Much of the research on organizational effectiveness in over the last two decades has revolved around one major concern: bringing products to market. Specifically, the ability to innovate, adapt, and stay ahead of changing market conditions form the foundation of the studies that I have recapped below. In these studies, organizational effectiveness can be seen as successfully meeting the goals of the organization, the efficient use of resources, performing well in the marketplace, and, ultimately, the ability to deliver more value to customers than rival organizations. Below is a brief recap of articles that lay out the current state of thinking as of 2018 on organizational effectiveness.
Hunt and Duhan, 2002
- Hunt and Duhan see organizational effectiveness as the ability to deliver more value to customers.
- This paper is not a work of empirical research, but rather an examination of competition, efficiency seeking, and effectiveness seeking.
- Competition is now about becoming an effectiveness seeking enterprise.
- Businesses will become more dependent on innovations that help firms deliver more value to customers.
- An effective outcome is superior profits flowing to firms that innovate to deliver superior value while controlling costs.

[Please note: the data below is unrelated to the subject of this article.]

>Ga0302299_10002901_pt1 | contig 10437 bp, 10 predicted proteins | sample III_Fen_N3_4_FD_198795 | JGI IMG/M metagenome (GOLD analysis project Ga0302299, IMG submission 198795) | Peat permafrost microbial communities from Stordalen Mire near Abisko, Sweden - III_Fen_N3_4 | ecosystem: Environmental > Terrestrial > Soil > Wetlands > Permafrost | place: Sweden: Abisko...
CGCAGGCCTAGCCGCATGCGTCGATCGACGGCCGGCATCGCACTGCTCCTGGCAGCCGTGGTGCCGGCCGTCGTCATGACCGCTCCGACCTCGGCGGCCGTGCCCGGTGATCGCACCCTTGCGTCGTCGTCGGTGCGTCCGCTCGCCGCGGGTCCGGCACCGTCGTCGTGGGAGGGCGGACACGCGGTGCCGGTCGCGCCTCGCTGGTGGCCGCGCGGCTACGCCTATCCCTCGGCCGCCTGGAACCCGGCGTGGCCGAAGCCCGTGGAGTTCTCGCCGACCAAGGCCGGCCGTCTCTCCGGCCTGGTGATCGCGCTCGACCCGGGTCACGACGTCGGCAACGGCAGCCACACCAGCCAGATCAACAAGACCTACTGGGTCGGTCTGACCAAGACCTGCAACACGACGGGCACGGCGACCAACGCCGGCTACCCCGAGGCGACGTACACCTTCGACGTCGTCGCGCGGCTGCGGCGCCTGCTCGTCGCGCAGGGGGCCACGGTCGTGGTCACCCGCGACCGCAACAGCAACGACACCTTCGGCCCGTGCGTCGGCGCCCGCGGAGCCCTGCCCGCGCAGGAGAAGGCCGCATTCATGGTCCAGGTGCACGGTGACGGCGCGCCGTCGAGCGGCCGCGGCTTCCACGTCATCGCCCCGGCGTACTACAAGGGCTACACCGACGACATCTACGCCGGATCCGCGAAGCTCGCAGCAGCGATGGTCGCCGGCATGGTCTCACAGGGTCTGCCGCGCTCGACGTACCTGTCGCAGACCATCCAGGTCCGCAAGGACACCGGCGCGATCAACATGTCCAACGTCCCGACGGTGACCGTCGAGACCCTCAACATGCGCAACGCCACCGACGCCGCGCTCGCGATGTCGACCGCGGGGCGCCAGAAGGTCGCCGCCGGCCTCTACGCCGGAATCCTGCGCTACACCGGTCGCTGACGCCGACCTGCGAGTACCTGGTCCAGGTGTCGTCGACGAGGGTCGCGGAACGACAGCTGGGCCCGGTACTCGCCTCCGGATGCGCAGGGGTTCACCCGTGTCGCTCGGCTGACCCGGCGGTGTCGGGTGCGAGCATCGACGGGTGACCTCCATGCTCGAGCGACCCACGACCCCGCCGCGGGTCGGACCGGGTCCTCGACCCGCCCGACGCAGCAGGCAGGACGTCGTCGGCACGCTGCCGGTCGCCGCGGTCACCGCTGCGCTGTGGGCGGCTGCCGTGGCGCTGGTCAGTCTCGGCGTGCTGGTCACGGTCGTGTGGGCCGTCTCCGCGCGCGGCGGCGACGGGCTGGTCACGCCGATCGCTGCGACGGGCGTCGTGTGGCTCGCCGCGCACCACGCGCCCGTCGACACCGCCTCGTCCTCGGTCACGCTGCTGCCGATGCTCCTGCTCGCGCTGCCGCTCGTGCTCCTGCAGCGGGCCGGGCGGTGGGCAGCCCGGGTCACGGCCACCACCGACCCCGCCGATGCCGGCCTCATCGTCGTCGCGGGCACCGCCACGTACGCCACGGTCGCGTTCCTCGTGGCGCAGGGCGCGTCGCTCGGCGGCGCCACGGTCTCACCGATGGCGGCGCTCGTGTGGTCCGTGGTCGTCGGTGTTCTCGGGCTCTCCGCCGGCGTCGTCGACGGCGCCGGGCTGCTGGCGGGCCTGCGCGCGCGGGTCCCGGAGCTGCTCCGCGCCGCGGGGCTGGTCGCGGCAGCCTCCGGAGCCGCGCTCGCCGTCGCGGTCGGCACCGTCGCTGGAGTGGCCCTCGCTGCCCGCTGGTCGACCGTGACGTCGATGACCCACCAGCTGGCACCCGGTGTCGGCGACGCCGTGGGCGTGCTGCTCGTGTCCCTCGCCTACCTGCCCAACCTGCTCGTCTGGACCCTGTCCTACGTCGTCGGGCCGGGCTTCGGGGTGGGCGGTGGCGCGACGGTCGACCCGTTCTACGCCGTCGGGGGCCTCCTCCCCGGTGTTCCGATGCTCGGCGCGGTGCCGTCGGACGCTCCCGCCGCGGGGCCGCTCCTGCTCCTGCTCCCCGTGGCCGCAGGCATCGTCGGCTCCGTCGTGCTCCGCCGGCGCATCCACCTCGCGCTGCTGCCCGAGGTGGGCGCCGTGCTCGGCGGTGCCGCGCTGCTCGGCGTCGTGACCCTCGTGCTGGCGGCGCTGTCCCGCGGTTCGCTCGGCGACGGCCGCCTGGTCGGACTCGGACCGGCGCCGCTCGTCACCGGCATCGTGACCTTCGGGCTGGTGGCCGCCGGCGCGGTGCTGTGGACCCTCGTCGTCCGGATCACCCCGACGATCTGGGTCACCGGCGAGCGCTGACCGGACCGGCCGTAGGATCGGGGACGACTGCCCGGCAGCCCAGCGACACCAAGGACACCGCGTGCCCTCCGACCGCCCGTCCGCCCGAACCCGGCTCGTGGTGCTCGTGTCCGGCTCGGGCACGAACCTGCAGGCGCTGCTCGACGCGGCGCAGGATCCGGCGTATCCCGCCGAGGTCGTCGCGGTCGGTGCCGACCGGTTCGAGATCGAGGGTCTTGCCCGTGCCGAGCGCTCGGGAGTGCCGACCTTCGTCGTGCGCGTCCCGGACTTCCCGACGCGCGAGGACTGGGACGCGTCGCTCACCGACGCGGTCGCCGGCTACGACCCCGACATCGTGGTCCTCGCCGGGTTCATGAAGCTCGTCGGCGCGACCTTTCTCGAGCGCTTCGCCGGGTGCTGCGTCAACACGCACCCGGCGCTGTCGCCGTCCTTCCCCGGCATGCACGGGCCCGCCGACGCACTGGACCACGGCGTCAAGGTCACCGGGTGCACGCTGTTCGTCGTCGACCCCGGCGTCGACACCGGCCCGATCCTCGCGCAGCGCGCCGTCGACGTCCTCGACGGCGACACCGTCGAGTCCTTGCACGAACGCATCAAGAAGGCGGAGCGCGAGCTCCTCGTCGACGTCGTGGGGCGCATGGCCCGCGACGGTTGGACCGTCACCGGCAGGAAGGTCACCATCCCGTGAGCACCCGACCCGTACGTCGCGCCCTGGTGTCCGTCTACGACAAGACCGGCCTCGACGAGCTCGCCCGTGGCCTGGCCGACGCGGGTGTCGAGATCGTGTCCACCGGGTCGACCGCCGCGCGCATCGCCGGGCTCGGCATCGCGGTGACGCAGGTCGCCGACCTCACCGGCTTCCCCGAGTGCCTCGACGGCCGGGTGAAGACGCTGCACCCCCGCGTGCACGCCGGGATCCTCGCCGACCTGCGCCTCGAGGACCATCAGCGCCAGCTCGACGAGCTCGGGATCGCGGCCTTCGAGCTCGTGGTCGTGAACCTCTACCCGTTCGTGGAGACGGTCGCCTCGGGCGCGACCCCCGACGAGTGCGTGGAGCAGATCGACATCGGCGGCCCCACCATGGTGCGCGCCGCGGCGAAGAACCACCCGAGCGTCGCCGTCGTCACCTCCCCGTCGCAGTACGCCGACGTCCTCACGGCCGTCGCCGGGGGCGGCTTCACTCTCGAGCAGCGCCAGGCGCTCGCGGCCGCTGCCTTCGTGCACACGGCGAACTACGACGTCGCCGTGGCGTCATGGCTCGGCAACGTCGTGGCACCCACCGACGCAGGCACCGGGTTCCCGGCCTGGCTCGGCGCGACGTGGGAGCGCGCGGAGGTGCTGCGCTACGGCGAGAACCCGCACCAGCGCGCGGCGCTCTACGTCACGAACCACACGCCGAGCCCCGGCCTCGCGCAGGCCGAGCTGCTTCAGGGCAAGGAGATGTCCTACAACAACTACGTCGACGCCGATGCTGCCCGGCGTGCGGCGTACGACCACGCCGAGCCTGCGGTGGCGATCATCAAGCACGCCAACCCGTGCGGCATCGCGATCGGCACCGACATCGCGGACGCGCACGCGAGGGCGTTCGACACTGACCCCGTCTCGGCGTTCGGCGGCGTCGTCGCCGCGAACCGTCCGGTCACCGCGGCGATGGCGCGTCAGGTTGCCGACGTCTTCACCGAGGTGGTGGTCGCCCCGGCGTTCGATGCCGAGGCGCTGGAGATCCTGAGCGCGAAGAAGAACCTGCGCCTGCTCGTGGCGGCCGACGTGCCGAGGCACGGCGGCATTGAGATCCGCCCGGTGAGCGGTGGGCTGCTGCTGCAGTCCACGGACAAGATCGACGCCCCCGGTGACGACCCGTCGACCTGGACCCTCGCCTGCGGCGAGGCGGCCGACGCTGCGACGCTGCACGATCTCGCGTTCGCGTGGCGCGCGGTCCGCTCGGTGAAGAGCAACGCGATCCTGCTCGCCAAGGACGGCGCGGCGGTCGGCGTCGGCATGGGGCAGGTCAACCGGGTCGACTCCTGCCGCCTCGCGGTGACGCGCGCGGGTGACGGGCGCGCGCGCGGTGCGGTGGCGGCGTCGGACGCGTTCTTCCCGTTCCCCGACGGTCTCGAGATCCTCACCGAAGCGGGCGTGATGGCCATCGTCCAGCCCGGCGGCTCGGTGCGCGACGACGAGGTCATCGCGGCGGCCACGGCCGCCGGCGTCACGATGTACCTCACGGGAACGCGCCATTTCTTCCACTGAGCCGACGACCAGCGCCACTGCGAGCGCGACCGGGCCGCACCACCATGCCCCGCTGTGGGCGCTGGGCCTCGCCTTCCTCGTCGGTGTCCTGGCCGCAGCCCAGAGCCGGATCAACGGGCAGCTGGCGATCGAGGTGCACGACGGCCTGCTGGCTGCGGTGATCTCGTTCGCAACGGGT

- This article looks at effectiveness through the lens of Resource Advantage theory, which views firms and resources as ‘heritable, durable units of evolutionary selection, with competition for comparative advantages in resources constituting the selection process.”
- Firms seek positions of competitive advantage because those positions result in superior financial performance. Desire ultimately is to produce goods more efficiently with more value (more effective).
- Organizational effectiveness is therefore seen as the result of producing most efficiently the goods with the highest value to consumers.
Buganza and Verganti, 2006
- B & V see organizational effectiveness as an outcome of processes and procedures that enhance an organization’s ability to tailor offerings to the needs of customers.